Even as the use of TAR has continued to expand, the technology that underlies it has continued to evolve and improve.
Without question, even first-generation TAR systems were a major advance over manual or keyword searching. However, early systems had a number of shortcomings that limited their usefulness in many real-world contexts.
For one, first-generation TAR systems required that a senior attorney be involved in training the system. The senior attorney would have to review and code hundreds or thousands of random documents until the system stabilized. Not only did that drive up the cost of using TAR, but it frequently delayed the process from ever getting started in the first place.
Another shortcoming in the early systems was that they required legal teams to have all their documents at the start. If a subsequent batch of documents arrived, the training would have to begin all over again.
The most significant advance in TAR technology has been the introduction of a new protocol called Continuous Active Learning. The key difference between CAL and older forms of TAR is that it continues to “learn” from decisions made throughout the document review.
In July, two of the leading authorities on e-discovery, Maura Grossman and Gordan Cormack, published a peer-reviewed study comparing CAL against other TAR methods. They concluded that CAL yielded “generally superior results” to other TAR systems and required “substantially and significantly less human review effort.”
What does this mean for your cases? For one, it eliminates the need for senior attorneys to spend time training the TAR system, as was traditionally required. Instead, with CAL, the review team can simply begin reviewing documents. As they make coding calls, the system will continuously learn and improve its results.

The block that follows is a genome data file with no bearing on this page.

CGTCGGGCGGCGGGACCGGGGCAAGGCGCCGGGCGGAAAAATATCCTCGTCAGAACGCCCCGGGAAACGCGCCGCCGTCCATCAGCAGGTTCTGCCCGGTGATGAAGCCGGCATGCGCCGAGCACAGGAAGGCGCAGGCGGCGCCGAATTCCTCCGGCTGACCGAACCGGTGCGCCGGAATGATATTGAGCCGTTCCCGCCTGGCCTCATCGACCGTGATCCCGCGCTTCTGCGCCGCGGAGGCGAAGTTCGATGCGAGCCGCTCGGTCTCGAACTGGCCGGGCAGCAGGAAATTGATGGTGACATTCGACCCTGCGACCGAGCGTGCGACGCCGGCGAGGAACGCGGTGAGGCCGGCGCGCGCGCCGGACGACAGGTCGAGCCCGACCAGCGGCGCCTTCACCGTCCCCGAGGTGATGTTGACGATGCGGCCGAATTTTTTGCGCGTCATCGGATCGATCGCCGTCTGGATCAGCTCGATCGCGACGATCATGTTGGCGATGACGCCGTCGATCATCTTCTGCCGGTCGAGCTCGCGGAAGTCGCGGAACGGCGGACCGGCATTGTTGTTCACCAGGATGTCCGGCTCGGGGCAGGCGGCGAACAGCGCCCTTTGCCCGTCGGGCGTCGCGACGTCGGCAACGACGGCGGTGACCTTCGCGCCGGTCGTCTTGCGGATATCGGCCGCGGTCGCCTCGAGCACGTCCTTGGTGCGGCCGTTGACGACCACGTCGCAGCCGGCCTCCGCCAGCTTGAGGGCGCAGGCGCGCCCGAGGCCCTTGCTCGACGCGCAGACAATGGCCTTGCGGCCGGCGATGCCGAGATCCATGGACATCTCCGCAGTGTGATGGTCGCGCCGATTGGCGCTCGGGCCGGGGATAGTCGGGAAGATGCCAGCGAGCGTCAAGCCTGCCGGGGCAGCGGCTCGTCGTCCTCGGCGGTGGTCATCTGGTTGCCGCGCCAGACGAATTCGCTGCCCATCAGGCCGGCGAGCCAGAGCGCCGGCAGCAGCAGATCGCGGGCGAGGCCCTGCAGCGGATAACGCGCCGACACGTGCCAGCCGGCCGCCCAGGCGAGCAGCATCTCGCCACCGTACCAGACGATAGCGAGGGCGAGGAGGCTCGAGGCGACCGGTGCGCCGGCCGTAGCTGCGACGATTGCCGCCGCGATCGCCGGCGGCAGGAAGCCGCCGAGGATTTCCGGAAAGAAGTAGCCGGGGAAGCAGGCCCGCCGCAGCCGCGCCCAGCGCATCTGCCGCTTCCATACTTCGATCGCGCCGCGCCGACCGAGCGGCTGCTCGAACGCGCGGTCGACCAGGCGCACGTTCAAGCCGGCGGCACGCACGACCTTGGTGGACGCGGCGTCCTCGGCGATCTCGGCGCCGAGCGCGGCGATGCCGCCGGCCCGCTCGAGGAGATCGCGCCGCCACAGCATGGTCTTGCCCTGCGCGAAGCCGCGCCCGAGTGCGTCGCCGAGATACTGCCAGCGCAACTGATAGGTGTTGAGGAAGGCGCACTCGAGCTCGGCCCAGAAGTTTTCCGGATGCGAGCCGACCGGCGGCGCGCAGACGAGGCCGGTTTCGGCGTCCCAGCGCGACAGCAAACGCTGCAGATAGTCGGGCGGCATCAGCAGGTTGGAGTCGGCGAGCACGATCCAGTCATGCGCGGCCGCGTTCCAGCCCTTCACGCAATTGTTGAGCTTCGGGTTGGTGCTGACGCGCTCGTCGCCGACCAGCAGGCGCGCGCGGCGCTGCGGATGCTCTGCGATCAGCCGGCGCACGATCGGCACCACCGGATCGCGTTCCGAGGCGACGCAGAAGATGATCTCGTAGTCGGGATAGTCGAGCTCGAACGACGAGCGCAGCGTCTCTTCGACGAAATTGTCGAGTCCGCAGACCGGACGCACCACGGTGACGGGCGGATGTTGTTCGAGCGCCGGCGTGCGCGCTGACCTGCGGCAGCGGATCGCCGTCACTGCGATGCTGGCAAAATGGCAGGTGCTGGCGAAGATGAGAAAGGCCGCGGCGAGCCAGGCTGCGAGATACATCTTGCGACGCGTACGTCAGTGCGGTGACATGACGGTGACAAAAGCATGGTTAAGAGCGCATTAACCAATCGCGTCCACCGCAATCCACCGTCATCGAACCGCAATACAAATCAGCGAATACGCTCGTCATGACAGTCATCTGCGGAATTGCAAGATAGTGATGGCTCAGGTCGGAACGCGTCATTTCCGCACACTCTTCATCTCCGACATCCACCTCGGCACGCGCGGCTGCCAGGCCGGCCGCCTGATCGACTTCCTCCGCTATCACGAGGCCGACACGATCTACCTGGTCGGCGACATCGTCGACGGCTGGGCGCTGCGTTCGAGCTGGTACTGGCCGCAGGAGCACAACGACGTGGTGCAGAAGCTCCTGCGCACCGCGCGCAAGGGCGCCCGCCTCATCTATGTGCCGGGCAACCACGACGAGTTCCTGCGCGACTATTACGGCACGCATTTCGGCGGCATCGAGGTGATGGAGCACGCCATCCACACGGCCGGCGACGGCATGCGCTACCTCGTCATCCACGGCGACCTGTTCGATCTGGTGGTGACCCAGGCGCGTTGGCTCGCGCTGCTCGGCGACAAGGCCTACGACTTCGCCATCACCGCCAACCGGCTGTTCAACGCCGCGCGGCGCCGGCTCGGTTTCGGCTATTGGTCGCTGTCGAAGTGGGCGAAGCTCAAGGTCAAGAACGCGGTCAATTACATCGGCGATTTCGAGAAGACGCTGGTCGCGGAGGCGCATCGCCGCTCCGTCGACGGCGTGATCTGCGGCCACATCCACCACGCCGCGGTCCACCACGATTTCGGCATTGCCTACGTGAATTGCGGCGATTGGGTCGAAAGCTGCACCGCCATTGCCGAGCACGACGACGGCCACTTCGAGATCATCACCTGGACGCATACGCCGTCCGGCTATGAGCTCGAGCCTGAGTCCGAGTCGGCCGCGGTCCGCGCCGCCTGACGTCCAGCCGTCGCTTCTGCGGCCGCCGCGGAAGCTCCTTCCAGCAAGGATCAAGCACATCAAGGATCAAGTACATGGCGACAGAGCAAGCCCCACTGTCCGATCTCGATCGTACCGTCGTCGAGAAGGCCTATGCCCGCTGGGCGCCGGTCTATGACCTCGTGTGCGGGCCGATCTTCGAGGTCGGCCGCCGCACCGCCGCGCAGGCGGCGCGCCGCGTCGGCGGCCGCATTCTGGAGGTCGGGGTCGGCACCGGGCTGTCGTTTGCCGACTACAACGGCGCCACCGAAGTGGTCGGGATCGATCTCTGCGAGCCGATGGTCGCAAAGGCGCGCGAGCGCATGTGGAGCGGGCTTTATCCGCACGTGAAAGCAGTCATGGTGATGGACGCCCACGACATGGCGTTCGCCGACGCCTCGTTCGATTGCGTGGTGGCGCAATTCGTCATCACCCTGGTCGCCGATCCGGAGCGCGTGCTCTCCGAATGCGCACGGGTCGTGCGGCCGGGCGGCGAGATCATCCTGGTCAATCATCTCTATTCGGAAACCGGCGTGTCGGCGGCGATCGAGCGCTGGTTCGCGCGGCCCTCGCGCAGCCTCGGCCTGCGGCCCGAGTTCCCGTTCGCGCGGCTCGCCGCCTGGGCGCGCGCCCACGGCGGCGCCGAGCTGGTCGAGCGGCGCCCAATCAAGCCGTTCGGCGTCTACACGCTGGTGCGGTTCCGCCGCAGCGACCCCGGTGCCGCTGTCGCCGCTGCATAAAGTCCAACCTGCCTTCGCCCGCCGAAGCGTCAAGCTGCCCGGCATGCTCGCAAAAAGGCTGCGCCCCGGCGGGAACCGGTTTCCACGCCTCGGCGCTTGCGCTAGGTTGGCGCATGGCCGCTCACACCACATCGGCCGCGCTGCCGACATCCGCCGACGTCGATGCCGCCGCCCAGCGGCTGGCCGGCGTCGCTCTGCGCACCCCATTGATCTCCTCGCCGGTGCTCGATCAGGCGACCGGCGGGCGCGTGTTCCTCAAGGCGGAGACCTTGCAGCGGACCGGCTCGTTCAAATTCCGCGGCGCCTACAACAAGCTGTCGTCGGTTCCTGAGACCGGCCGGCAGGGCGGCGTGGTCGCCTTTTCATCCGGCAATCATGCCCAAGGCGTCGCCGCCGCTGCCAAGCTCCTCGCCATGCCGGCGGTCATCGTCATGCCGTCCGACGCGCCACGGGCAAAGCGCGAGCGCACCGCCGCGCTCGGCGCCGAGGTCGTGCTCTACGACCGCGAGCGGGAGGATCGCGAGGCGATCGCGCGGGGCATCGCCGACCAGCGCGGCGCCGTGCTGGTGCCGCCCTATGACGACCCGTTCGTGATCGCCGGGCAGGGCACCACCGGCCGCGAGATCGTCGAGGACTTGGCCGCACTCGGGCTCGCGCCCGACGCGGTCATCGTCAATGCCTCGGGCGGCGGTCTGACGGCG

Also, because the system is continually learning and refreshing its rankings, new documents can be added at any time. This conforms to the way litigation occurs in the real world, where discovery documents typically arrive on a rolling basis.
Benefits for in-house counsel
Corporate litigation costs are soaring. One recent survey found that, in 2013 alone, litigation spending increased substantially, with 71 percent of all U.S. companies spending more than $1 million and 43 percent of larger companies spending more than $10 million.
Half or more of a corporation’s litigation costs are attributable to discovery, and the most expensive phase of the discovery process is review, estimated to be as much as 73 percent of the overall discovery cost.
TAR reduces the number of documents your legal team must review. It prioritizes the documents for review that are most likely to be relevant. Non-relevant documents go to the bottom of the pile. Rather than require review of every document, as with manual review, TAR enables review teams to review a significantly smaller percentage of the documents.
That, in turn, reduces the time it takes to complete the review and it reduces the overall cost of the review. The larger the document collection involved in the case, the greater the savings to the corporation.
Another advantage of TAR for legal departments is that it facilitates early case assessment. Using TAR to find key documents quickly, corporate counsel get a better understanding of the case and of its strengths and weaknesses. That enables better planning, both in terms of budget and litigation strategy.
There is no turning back from big data. Exploding data volumes have forever changed the litigation equation for corporations. As in-house counsel wrestle to control discovery costs, TAR is an essential tool for helping them achieve that.
John Tredennick is the founder and CEO of Catalyst Repository Systems, which designs, hosts and supports document repositories for large-scale discovery and regulatory compliance. A former trial lawyer and litigation partner with a large national law firm, he has written or edited five books and numerous articles on litigation and technology issues. He served as chairman of the American Bar Association Law Practice Management Section and editor-in-chief of its flagship magazine.